Nothing about Ceres by itself could be as good as Space Landmines. And so why should I mourn for Pluto when it's transitioning from being a lonely exception to being part of the Kuiper Belt, a busy place where not everything is about us, full of Pluto-like objects. Pluto is no longer alone! Not the ugly duckling of the planet club but surrounded by its own kind.

How do we not love this story?! How long will it take for the queer folk and the non-standard deviations and the neurodiverse and the weirdos who grew up in small towns where they were led to believe they were the only weirdo in the world to realize this is their vindication?

Pluto was an ugly planet, never in all its time as a planet being captured as more than a smudge that needed a big arrow next to it in photos, or as a circle so pixilated I've been known to say it looks like a disco ball.

But Pluto will be a beautiful dwarf planet, in a process that's starting already as New Horizons zooms toward it, getting better pictures than any we've had before and more information on this small distant world. It's like we're finally getting to go on our first date with Pluto and find out more than its blurry photos on the dating website and see beyond the superficial facts like that it likes long walks on the beach and eccentric orbits, has a diameter of 2274 kilometers and a good sense of humor.

2015 is such an exciting time to get to know and love Pluto for what it is, and -- since New Horizons will also be looking at some of Pluto's satellites and hopefully a couple of other Kuiper Belt Objects -- the other swans we now realize it's swimming through the universe with.

Pluto is asking us "who says being a planet is better than not being a planet?" Pluto says "do I care if some people on Earth decided for a mere third of one Plutonian year that Pluto should fit some label rather than some other?" (A third of a year is a mere four months here, of course. Four months is nothing! Would we think much of a job title, a marital status, an address, that we only had for four months once?) Pluto is not surprised that the people of Earth, who think they live on a planet, accept unquestioningly that planets are the best things. I mean, they have invented this idea of a "habitable zone" that they think they're in the middle of! Of course they do! Their ego is flagrant, their hubris unbounded. Pluto is keeping its distance from all that silliness. Pluto's reminding us a better solar system is possible.

...Maybe it's time for me to go to bed?

(no subject)

Feb. 28th, 2015 07:33 pm
seekingferret: Photo of me with my 2012 Purim beard, with stripes shaven into it. (Default)
[personal profile] seekingferret
I had expected my next DW post would be a review of the Sleater-Kinney concert. Instead, all I will say about it is that it was a wonderful experience.

My grandfather, my mother's father, passed away Friday shortly before Shabbos. He'd been struggling with Alzheimer's for several years, and over the past few months, battling against a variety of lung problems as well, unfortunately making trips in and out of the hospital on a regular basis.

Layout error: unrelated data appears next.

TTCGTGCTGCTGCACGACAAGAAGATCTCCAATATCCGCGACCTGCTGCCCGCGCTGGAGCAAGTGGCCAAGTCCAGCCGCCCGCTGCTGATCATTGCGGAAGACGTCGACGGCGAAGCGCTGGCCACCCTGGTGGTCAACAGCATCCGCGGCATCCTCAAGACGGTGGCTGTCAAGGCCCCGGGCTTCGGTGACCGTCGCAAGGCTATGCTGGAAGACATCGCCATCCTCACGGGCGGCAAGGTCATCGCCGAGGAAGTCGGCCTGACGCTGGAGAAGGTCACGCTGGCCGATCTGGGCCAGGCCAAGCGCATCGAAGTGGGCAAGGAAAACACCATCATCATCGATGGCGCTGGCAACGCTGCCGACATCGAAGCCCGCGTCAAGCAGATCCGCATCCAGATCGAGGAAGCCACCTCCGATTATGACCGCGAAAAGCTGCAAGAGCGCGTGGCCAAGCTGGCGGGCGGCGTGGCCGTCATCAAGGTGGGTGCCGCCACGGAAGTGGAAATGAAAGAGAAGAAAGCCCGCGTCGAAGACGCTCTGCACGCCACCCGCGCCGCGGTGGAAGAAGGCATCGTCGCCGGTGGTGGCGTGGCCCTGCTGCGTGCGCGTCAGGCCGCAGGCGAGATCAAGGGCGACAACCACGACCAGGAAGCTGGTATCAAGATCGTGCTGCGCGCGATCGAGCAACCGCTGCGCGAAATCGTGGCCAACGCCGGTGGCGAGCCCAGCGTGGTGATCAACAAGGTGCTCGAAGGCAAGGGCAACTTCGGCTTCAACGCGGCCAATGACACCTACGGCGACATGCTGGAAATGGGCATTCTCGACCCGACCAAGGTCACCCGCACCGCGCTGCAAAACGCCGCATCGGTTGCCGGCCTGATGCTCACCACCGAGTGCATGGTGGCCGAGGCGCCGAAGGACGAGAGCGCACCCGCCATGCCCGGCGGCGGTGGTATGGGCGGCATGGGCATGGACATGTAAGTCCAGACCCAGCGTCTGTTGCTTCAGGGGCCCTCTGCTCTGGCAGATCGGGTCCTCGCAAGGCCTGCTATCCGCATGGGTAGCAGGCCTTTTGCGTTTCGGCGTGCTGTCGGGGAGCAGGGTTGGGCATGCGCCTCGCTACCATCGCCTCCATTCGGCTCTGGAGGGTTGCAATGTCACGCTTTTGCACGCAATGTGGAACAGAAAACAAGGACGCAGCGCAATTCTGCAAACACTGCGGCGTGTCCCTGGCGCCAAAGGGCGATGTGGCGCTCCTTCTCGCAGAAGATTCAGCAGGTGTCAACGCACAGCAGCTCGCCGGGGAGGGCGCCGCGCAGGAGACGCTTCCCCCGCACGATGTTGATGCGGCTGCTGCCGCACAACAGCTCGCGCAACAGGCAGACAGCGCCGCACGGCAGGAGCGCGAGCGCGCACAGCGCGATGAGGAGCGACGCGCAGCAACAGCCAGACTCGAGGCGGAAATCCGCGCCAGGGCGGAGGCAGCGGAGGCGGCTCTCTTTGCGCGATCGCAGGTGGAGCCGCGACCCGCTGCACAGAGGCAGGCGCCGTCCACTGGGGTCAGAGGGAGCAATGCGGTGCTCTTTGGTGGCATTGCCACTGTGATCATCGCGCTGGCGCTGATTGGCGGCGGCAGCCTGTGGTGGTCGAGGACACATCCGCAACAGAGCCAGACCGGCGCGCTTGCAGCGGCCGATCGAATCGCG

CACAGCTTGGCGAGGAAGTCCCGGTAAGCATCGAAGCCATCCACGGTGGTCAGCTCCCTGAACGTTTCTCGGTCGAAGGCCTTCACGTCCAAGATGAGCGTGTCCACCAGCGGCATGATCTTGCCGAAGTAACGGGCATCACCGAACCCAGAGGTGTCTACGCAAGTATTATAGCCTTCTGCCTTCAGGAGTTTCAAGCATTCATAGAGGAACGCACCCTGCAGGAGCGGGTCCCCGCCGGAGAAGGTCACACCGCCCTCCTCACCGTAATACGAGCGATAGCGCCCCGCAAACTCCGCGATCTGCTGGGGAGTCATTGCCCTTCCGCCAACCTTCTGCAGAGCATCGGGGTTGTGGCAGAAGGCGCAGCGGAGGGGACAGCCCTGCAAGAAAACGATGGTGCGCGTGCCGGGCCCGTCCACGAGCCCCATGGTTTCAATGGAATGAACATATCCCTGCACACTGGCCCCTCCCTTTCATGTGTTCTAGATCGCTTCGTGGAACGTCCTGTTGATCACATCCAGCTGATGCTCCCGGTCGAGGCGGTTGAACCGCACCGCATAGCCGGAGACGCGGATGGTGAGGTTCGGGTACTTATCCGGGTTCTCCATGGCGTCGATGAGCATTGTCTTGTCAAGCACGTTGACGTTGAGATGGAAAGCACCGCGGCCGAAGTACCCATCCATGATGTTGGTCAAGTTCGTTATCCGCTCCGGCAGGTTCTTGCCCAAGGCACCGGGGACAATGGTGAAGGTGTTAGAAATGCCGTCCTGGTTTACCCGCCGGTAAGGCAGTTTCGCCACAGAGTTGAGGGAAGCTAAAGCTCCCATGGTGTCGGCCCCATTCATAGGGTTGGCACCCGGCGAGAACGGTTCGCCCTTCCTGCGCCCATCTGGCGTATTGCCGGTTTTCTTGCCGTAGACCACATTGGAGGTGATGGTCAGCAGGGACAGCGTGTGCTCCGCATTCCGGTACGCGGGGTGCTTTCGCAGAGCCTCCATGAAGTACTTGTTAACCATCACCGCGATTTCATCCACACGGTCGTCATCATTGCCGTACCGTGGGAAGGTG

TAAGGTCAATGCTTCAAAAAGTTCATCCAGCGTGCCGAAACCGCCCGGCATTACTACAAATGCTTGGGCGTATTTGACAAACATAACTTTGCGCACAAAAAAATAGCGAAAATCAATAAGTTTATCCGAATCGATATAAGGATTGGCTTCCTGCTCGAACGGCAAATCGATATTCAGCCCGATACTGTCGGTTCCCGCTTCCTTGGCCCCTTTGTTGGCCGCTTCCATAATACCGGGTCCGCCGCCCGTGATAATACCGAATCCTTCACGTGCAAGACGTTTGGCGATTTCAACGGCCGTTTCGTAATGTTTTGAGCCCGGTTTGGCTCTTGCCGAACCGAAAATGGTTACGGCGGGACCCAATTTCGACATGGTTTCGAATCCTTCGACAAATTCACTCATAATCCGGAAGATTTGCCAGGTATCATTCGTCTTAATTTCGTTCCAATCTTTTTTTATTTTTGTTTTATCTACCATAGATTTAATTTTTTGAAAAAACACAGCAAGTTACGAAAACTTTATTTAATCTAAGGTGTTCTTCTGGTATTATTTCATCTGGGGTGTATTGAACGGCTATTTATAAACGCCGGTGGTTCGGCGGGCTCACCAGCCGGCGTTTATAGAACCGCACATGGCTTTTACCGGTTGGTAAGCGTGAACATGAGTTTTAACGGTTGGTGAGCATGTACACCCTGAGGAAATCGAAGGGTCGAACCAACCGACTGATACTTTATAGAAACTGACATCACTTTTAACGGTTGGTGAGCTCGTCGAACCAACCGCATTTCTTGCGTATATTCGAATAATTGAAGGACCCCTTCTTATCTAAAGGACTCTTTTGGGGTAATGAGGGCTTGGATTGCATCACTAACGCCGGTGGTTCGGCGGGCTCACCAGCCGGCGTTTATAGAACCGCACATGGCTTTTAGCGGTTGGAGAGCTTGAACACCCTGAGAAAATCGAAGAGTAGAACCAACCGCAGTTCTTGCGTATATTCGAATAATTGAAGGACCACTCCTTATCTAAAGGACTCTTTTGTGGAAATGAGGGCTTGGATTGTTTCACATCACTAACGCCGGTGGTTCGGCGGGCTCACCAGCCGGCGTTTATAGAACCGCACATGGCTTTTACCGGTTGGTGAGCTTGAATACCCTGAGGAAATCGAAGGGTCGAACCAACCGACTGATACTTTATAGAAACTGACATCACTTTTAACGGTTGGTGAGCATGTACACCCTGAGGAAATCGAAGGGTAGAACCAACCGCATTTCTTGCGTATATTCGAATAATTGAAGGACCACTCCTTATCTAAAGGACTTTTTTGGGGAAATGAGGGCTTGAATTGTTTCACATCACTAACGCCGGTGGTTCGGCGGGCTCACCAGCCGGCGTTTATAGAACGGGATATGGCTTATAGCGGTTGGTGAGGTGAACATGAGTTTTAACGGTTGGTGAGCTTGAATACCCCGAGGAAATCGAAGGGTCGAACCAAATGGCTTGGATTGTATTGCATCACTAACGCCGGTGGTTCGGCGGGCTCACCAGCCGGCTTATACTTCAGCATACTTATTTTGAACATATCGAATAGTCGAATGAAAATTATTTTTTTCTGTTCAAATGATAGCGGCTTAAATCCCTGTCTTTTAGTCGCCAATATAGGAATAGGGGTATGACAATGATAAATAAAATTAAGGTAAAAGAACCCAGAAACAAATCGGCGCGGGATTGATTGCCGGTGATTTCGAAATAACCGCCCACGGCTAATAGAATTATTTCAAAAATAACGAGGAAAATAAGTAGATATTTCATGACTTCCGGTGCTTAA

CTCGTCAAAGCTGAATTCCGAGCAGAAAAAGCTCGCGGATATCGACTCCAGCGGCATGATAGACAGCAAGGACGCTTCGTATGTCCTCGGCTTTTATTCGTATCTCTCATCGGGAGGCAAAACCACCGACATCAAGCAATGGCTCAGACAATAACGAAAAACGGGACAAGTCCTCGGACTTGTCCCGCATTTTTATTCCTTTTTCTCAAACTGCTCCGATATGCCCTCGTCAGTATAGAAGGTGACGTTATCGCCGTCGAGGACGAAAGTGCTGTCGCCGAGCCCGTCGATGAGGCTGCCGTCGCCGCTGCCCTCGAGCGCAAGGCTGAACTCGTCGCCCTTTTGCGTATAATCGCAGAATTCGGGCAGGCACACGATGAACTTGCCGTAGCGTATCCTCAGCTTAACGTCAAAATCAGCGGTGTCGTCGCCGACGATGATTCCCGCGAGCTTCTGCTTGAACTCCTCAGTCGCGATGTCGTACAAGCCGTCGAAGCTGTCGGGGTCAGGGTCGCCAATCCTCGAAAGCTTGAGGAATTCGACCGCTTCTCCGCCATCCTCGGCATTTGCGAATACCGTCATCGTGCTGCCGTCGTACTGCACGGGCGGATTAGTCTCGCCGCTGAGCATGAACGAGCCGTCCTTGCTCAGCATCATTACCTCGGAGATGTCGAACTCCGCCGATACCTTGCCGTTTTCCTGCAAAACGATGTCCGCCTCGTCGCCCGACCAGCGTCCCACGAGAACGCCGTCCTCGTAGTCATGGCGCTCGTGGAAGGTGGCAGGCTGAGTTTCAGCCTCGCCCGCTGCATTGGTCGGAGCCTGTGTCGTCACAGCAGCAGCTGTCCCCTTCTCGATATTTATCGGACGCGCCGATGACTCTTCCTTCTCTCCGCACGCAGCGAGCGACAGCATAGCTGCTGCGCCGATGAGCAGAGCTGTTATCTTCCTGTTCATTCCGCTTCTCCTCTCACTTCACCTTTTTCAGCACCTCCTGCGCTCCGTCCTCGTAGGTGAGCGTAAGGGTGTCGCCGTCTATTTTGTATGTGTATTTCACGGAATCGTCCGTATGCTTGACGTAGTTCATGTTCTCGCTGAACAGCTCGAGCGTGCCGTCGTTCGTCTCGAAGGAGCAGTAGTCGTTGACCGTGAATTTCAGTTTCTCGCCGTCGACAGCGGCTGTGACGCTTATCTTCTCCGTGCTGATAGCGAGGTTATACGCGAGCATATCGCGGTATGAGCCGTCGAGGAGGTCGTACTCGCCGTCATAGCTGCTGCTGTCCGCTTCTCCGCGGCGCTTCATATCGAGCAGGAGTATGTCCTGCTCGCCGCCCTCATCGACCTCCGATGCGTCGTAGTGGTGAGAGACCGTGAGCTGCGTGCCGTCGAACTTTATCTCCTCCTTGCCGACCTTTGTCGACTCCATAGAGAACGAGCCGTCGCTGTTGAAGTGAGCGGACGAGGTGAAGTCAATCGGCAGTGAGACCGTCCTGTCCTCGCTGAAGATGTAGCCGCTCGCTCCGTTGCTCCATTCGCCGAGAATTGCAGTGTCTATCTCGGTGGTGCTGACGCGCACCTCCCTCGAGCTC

The timing of his death has been a little confusing. You're not supposed to really mourn on Shabbos, and it's postponed the funeral, so it feels like we've been in a kind of limbo where we can't avoid the emotions of mourning, but we're without some of the rituals of Jewish mourning that serve as a support. There was an aufruf at shul today, which made for even more confusing emotions. My mother found it a little difficult.

My grandfather was born in Brooklyn to Eastern European Jewish parents. My great-grandfather and his brothers ran a bakery in Coney Island, which as my grandfather told it, they were very insistent that he and his brothers not grow up to inherit. He served in the Army during World War II, though I don't think he saw very much war, and then attended podiatry school on the GI Bill. For the next fifty years or so he worked as a podiatrist. When I was a kid he actually treated me when I had a wart on my big toe, so I can supply a testimonial that he was skilled and gentle as a doctor.

He was a huge baseball fan. He grew up a New York Giants fan, and then, his team abandoned him. He became a reluctant Mets fan, and for as long as I can remember, the first thing we would talk about when I saw him was the latest game. But he always insisted that he wasn't really a Mets fan, he was really a New York Giants fan. He wasn't exactly thrilled that I was a Yankee fan myself, but he was happy that he could share his love of baseball with me.

And he was a kind and generous soul, who never had a bad word to say about anyone. He was loving and smart and I will miss him a lot.

In his memory, I wrote a fic this evening.

Variation 4 (496 words) by seekingferret
Chapters: 1/1
Fandom: Merchant of Venice - Shakespeare
Rating: General Audiences
Warnings: Major Character Death
Relationships: Jessica/Lorenzo
Characters: Jessica (Merchant of Venice), Lorenzo (Merchant of Venice)
Additional Tags: Shiva - Freeform
Series: Part 5 of The Jessica Goldberg Variations

Jessica mourns her father.

[restaurant] Cotto, Cambridge

Feb. 28th, 2015 11:30 pm
kaberett: Overlaid Mars & Venus symbols, with Swiss Army knife tools at other positions around the central circle. (Default)
[personal profile] kaberett